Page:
Hobbyist Competitive Programmer to Software Developer at HackerEarth

Prologue - Late December 2012, beginning of a new semester.

Reached college campus 2-3 days earlier only to know that we have planned to "mass bunk" the first week. Had no plans whatsoever for the 10 days that lied ahead. Took a stroll around the hostel and found a guy who, I speculated had already started studying for mid-semester exam. On later inspection I found that he was solving some mathematical puzzle on codechef.com. I had heard that name before but never bothered to browse around. He explained me that puzzle with sample input and asked me for output. It all started there, the craving for the green AC tick.

Open Diary Post: How I lead 4 years of Computer Engineering

Life is like a real-time strategy game. Its great to know beforehand how others played it when they were at your situation. In this short post, I'm summing up scenarios I faced, decisions I made and their outcomes during four years of Computer Engineering.

Install GIMP via Git - Getting Started Contributing to GIMP

You may be wondering why I should install GIMP via Git and go through all of the "trouble" when I have a short way out via apt-get or deb package or tar ball or many other ways depending on your OS or Linux distribution.

Well, one reason can be you want to use the latest update as soon as they're pushed in the repository. The other, more probable one, can be that you want to contribute to GIMP and are looking for a guide that helps you to compile and make GIMP from source, apart from the GIMP which you may already have.

This guide is tested on Ubuntu 14.04 32 bit, I can only hope it works on other distros of linux as well. :p

Tip-off: Use the most recent version of your distro or if you have LTS installed on your machine then make sure it is up-to-date.
Step 1:

Let's create a directory where we will store all the clones or tar balls. Fire up the terminal and run the following commands. (I'd recommend not to close the terminal session until the installation is done)

mkdir -p ~/sourcefiles
cd ~/sourcefiles

Graphic Designs for ACM NIT Surat

During pre-final year of Computer Engineering at NIT Surat, I took over the responsibility of graphics/poster design activities of ACM Chapter NIT Surat. Below follows my work and experience during their creation.

EPIPHANY! Online Coding Competition of SVNIT. This one's quite geeky actually. Solely based on idea generation. All I did is take a screenshot of my terminal window, added some spices and peppers from Iron Man, and final touch using idea of console based applications.

Programming Contest Poster

Orientation Programme poster for ACM Chapter - NIT Surat. Idea was to connect every single student irrespective of his/her branch. I used several human shapes and connected them with ACM logo. That's it! Implementation was a little tough though!

Dynamic Programming or Memoization : Simple optimizing Concept yet Effective

Dynamic Programming or Memoization is a well known technique for optimization.  It is just a method that remembers your previously calculated results and stores it somewhere so that when time comes you can use it again.

Just to begin with, a straightforward example of Memoization is calculation of Factorials. When we calculate Factorial of 5, i.e.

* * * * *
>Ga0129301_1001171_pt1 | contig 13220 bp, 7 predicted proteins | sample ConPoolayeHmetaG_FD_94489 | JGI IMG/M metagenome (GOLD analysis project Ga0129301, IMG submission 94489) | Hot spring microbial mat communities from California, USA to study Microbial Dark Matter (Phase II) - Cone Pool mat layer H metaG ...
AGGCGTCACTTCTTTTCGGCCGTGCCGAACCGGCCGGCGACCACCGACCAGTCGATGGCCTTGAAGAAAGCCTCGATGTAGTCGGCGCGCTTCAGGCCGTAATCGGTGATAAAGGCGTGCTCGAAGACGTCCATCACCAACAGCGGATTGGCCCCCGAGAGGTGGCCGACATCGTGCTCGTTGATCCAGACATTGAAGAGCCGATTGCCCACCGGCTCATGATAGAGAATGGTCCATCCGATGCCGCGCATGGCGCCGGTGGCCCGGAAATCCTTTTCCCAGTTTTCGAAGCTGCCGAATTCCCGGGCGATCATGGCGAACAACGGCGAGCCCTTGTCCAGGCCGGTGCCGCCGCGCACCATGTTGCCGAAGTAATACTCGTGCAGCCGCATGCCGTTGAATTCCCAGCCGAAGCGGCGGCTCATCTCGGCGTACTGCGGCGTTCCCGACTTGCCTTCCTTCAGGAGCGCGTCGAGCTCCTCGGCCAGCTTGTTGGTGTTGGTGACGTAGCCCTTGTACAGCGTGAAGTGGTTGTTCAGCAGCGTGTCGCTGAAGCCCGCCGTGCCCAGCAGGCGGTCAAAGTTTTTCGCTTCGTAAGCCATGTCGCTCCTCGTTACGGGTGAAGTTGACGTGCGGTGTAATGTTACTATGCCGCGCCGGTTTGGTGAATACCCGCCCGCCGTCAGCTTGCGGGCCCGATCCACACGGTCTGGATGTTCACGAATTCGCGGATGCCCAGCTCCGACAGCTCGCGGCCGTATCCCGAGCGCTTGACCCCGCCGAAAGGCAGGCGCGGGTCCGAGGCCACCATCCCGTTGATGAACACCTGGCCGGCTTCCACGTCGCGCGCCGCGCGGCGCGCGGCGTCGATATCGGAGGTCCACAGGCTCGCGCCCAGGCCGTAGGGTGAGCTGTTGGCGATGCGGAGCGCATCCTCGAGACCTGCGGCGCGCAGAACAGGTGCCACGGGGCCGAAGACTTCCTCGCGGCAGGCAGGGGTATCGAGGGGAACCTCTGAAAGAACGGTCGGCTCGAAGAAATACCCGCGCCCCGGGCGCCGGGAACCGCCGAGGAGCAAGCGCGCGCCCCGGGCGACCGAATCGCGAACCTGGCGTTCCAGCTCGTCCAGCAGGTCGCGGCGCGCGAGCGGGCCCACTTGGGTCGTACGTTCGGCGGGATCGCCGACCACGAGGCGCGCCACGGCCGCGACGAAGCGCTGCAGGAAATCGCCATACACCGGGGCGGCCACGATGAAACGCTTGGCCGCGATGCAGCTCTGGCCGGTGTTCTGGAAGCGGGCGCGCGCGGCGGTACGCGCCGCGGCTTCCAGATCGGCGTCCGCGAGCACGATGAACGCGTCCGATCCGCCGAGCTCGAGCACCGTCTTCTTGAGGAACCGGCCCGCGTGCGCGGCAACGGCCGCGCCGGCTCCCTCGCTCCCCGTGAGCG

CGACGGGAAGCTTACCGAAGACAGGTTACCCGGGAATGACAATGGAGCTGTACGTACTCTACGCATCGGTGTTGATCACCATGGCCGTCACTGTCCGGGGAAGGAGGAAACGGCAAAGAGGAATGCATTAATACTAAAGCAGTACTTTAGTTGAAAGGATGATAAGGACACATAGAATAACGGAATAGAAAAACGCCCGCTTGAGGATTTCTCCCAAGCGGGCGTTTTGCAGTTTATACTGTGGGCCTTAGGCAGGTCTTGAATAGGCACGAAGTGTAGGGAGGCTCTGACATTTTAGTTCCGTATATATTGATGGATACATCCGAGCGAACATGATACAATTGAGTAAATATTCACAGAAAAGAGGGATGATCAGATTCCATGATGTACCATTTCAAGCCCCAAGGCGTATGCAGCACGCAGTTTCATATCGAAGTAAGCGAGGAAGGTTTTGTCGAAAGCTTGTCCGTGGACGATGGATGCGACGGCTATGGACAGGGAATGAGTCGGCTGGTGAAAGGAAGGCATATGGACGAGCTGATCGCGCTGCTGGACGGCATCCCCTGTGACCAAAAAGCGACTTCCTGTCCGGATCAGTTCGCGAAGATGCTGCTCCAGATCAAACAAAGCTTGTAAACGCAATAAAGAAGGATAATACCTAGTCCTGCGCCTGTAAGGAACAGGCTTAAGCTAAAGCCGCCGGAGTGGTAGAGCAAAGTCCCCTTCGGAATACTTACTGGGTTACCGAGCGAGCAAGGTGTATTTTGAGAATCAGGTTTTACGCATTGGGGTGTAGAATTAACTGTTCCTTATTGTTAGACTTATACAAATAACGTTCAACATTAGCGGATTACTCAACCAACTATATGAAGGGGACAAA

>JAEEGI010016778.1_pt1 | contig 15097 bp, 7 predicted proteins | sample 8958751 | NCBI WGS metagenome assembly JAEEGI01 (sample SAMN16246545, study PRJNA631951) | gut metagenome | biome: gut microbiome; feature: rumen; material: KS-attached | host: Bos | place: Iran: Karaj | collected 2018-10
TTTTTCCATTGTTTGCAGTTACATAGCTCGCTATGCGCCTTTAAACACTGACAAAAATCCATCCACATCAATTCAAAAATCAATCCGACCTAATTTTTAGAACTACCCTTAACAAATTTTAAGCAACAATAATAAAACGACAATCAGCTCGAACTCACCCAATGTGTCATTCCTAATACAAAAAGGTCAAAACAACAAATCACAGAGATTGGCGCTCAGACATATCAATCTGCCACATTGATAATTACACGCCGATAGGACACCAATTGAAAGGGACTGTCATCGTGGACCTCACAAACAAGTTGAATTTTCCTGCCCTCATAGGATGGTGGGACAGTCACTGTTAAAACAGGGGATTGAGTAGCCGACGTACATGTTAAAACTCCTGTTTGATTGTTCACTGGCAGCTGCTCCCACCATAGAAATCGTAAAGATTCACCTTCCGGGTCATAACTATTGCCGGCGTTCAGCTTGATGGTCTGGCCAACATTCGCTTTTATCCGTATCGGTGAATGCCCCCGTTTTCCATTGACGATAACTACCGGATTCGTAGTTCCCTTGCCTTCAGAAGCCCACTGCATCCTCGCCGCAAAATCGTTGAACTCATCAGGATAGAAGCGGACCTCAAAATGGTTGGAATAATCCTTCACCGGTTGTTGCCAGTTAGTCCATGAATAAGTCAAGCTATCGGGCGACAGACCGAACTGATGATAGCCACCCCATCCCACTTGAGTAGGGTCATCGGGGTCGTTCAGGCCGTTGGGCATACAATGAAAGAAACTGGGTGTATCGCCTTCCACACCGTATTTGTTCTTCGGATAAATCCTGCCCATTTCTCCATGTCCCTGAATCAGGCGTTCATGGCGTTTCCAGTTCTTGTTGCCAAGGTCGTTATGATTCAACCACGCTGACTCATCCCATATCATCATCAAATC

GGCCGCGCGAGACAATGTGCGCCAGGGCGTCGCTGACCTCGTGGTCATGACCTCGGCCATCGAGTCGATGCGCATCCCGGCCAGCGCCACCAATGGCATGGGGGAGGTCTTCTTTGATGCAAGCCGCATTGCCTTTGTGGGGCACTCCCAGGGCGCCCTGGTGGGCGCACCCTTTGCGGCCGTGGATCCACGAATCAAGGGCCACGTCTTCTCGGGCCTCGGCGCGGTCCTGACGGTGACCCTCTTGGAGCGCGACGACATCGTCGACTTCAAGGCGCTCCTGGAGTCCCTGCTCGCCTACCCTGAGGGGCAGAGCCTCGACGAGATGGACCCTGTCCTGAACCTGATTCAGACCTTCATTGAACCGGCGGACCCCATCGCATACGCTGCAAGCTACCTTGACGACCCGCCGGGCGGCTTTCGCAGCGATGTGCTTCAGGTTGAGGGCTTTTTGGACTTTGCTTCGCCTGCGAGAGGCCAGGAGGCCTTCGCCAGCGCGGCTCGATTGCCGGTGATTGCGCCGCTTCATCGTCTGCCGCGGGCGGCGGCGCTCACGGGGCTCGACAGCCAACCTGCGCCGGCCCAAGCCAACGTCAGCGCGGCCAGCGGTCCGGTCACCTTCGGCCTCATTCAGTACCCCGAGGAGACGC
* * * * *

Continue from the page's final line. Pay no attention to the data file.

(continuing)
5! = 1*2*3*4*5 = 120

Now when you're asked to calculate Factorial of 6, a normal human being wouldn't go on like 1*2*3*4*5*6 rather he would think that "Well, I just calculated upto 5! why not simply multiply 6 to the answer of 5! " This is exactly what we are going to make our computers to do.

So, How do I make computer to remember pre-calculated results?
Answer is as simple as the question, just store them at a particular location in any array/list/vector.

Have a look at this simple Python implementation for memoized Factorial.

C/C++ and Python Program to find GCD of a list of numbers

A very easy question though, yet thought posting about it thinking it may improve my explanation prowess.

Lets get back to old school math, how did we find Greatest Common Divisor (GCD) or you may call it Highest Common Factor(HCF) of two numbers?

Assuming you know primary Maths, I'd proceed further.

Lets take an example before we go ahead.

Find GCD of 54 and 24.

Divisors of 54 are: 1, 2, 3, 6, 9, 18, 27, 54.

Divisors of 24 are: 1, 2, 3, 4, 6, 8, 12, 24.

Common divisors of 54 and 24: 1, 2, 3, 6

The greatest of these is 6.

Hence gcd(54,24) = 6

Okay, lets write an algorithm for this. Well, one would say, there's nothing to think of any algorithm, things are crystal clear. Find out the factors of two numbers, then find common factors and then the largest of them.

But brother! There exists a better algorithm. Our Father of Geometry, Euclid, left us an algorithm already. We simply have to implement it.

Fast Power Algorithm: C/C++ and Python Code

In competitive programming, traditional way to finding power may not work sometimes.

By traditional way I mean if we have to find 2^10 (just as an example).

Or else simply by using library function after including math.h (in C) we can do it by pow(2,10)

Well, but this doesn't help us anymore when it comes to finding base to the power (base^power) where power could be anything in the range 0 to 1000000 or even greater value, same goes for base

Whilst you may think it impractical but in competitive programming questions ask us find Modulus of the answer by any prime number such as 1000000007, just to make sure answer remains in range of int data type.

i.e. pow(2,100)%1000000007 = 976371285

Lets come to the point and discuss what you have come for :)

Fast Algorithm:

result = 1
If power is odd:
    result = result*value

value = value*value
power = power/2

Yeah, I know, above algorithm more looks like a code & was nothing but a bouncer. ;)